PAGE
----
By Mike Krauss
Bucks County Courier Times
We don’t hear much about Libya these days. Possibly because after it’s “liberation” it is reported to be a failed state; unceasing violence, tribal and sectarian strife and the collapse of civil life. Sort of like Iraq, which we also don’t hear much about.
Not a good look. Liberate and move on.
Libya, we were told at the time by Washington and the corporate media, was part of the “Arab Spring,” the short lived grab for democracy that took place in Egypt, Tunisia and elsewhere. But from the start, Libya was different.
In other parts of the Arab world, ordinary citizens rose up spontaneously in the capital cities, where the political and economic action is. In Libya, “rebels” came out of literally nowhere — the Sahara desert — armed, equipped and trained to depose the Libyan leader, Muammar Gaddafi.
Question. Who paid to arm, equip and train that army?
The answer may lie in the first thing they did. They set up a bank. Why a bank? Libya already had one.
But from the point of view of Wall Street, Washington and its NATO allies, it was the wrong kind of bank. It used Libya’s oil revenue to capitalize its own bank and make low-cost credit available to ordinary Libyans — for education and health care, for example.
Libya was funding an African Development Bank, making similar low-cost loans throughout the continent and cutting out the high-interest loans of the International Monetary Fund and the World Bank, financed by Wall Street and the U.S./U.K global banking cartel.
Well, we can’t have that.
One of the most remarkable projects the Gaddafi government financed is a water project called by some — and unreported in American media — the “Eighth Wonder of the Modern World.” It is a massive project that tapped ancient underground water reservoirs deep in the Sahara Desert to be delivered to the coastal cities of the nation and provide large scale irrigation for agriculture, so that Libya could feed itself.
The “Rivers,” as the project is known, are a 2,500 mile network of lined concrete pipes, over 12 feet in diameter, buried in the desert sands to prevent evaporation. There are 1,300 wells, 500,000 sections of pipe and 2,300 miles of haul roads. More than 327 million cubic yards of earth were excavated. Large reservoirs provide storage and pumping stations control the flow into the cities. Components of the project were manufactured locally and not imported from multinational corporations.
This massive project had cost $30 billion up to the removal and murder of Gadaffi. It was financed at cost by the Libyan government from its own money, without any loans from the IMF, World Bank, Wall Street and the U.S./E.U. banking cartel.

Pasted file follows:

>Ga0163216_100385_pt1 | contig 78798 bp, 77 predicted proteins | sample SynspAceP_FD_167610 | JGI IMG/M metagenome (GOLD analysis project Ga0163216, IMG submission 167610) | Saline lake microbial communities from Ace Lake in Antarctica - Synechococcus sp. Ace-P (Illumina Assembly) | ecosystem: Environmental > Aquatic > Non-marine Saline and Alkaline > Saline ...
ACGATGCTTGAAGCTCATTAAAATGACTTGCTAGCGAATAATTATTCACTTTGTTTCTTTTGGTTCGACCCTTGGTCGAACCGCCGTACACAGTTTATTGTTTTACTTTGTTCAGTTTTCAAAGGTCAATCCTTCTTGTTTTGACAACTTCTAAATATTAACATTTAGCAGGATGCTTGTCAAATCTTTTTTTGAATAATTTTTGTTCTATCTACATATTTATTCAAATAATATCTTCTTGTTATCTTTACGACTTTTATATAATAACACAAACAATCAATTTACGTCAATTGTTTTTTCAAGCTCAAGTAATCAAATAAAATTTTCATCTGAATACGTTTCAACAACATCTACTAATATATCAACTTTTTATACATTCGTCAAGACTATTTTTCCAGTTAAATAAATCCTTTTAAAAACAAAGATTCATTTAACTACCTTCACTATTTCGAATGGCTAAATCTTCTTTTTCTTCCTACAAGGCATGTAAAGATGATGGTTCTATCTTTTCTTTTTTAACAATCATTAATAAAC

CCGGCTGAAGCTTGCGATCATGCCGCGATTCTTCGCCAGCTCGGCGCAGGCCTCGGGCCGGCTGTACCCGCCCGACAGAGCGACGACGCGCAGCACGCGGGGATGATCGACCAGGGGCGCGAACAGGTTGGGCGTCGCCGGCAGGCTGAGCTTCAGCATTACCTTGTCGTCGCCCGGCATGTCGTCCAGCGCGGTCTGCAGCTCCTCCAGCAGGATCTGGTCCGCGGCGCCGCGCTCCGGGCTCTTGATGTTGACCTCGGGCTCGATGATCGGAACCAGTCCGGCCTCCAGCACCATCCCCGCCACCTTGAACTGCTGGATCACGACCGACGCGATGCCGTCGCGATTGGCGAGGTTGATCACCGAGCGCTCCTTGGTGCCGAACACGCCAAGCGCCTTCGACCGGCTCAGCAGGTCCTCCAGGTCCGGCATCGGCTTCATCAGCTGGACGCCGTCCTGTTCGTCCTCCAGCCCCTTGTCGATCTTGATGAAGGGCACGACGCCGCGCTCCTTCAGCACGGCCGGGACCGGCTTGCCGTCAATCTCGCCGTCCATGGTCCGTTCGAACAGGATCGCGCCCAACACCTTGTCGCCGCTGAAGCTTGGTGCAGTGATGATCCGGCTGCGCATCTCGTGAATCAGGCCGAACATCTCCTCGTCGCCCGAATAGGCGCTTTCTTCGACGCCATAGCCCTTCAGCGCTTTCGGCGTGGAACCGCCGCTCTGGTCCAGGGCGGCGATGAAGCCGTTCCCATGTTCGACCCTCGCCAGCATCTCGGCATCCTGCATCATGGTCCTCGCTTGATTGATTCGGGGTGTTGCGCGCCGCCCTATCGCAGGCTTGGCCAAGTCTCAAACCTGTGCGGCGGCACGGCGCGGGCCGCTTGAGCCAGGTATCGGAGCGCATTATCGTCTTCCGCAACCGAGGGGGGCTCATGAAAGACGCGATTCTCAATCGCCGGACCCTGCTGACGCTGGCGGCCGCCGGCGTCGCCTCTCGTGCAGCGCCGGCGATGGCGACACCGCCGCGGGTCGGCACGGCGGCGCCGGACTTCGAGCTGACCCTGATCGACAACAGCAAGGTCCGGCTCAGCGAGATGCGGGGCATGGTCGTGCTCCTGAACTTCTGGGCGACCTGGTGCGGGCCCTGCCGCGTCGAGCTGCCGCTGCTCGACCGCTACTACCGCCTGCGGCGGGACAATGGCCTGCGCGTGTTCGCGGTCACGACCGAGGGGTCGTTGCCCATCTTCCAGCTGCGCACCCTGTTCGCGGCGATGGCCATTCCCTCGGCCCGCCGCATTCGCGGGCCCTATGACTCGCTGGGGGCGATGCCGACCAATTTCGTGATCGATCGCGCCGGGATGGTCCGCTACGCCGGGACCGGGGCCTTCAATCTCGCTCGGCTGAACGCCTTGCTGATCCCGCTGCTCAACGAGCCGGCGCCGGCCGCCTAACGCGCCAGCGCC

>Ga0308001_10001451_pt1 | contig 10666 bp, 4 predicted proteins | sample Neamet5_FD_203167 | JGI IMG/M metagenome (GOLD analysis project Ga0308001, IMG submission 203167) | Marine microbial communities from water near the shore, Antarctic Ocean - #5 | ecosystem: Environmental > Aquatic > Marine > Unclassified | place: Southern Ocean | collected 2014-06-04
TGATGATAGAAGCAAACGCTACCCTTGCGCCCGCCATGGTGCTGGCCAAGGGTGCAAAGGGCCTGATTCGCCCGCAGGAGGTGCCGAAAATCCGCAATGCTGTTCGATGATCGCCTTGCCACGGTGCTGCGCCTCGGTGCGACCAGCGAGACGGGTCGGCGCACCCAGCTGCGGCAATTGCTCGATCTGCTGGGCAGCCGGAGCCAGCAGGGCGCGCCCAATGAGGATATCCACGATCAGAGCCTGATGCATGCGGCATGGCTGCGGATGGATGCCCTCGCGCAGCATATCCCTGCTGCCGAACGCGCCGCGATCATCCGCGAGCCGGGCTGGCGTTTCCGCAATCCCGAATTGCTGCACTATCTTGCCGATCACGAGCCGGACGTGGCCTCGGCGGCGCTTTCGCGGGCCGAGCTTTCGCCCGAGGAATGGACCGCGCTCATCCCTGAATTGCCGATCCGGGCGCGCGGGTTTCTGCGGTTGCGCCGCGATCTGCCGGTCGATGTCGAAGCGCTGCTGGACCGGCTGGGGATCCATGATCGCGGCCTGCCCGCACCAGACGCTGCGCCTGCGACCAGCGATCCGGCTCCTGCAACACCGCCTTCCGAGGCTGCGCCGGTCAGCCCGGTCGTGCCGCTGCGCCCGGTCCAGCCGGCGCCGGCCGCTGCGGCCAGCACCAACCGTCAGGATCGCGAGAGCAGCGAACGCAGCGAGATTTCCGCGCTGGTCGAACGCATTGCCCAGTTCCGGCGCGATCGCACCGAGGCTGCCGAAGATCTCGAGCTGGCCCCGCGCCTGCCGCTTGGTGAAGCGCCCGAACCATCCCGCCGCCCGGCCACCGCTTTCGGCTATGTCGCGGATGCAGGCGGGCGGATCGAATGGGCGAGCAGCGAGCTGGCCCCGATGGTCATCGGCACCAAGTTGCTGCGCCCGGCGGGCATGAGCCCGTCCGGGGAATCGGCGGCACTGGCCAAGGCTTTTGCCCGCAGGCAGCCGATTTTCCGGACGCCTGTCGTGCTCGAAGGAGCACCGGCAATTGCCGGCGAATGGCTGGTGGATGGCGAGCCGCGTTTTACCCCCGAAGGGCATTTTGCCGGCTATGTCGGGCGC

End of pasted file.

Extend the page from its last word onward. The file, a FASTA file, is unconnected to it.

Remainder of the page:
It delivered water to millions for free. Is your water free?
During the “liberation” of Libya this project was bombed. Why? Why would the U.S. and its NATO allies make war on water?
To create a problem. People need water. Now millions don’t have it. But a solution is at hand. This vital infrastructure will be rebuilt: by private business, financed by the Wall Street, U.S./U.K banking cartel.
And every penny of that cost, and the private profit and bank cartel interest on top of it will be priced into what Libyans will now pay for the water they had for free.
Libyans will pay through the nose for the water to wash their faces.
The United Nations Environment Program 2007 has described in reports (that will seldom if ever be reported in American media) a “water for profit scheme” which promotes the privatization and monopolization of the world’s water supplies by multinational corporations. Working hand-in-glove, the World Bank recently adopted a policy of water privatization and “full-cost” water pricing.
In the U.S., cash strapped municipal and state governments still struggle to solve another problem manufactured on Wall Street, the collapse of their economies and revenues. Pennsylvania, for example, has a $1.2 billion deficit to close, despite the jobs and revenue which the fracking boom is said to have created.
But there is a solution to this problem! Public infrastructure and property can be sold off to private owners (below market) and the American people can rent forever what they once owned: highways in California, parking spaces on Chicago streets, parking garages in Harrisburg, a part of the park at Washington’s Crossing and the gas works in Philly.
Watch out below. Wall Street at work.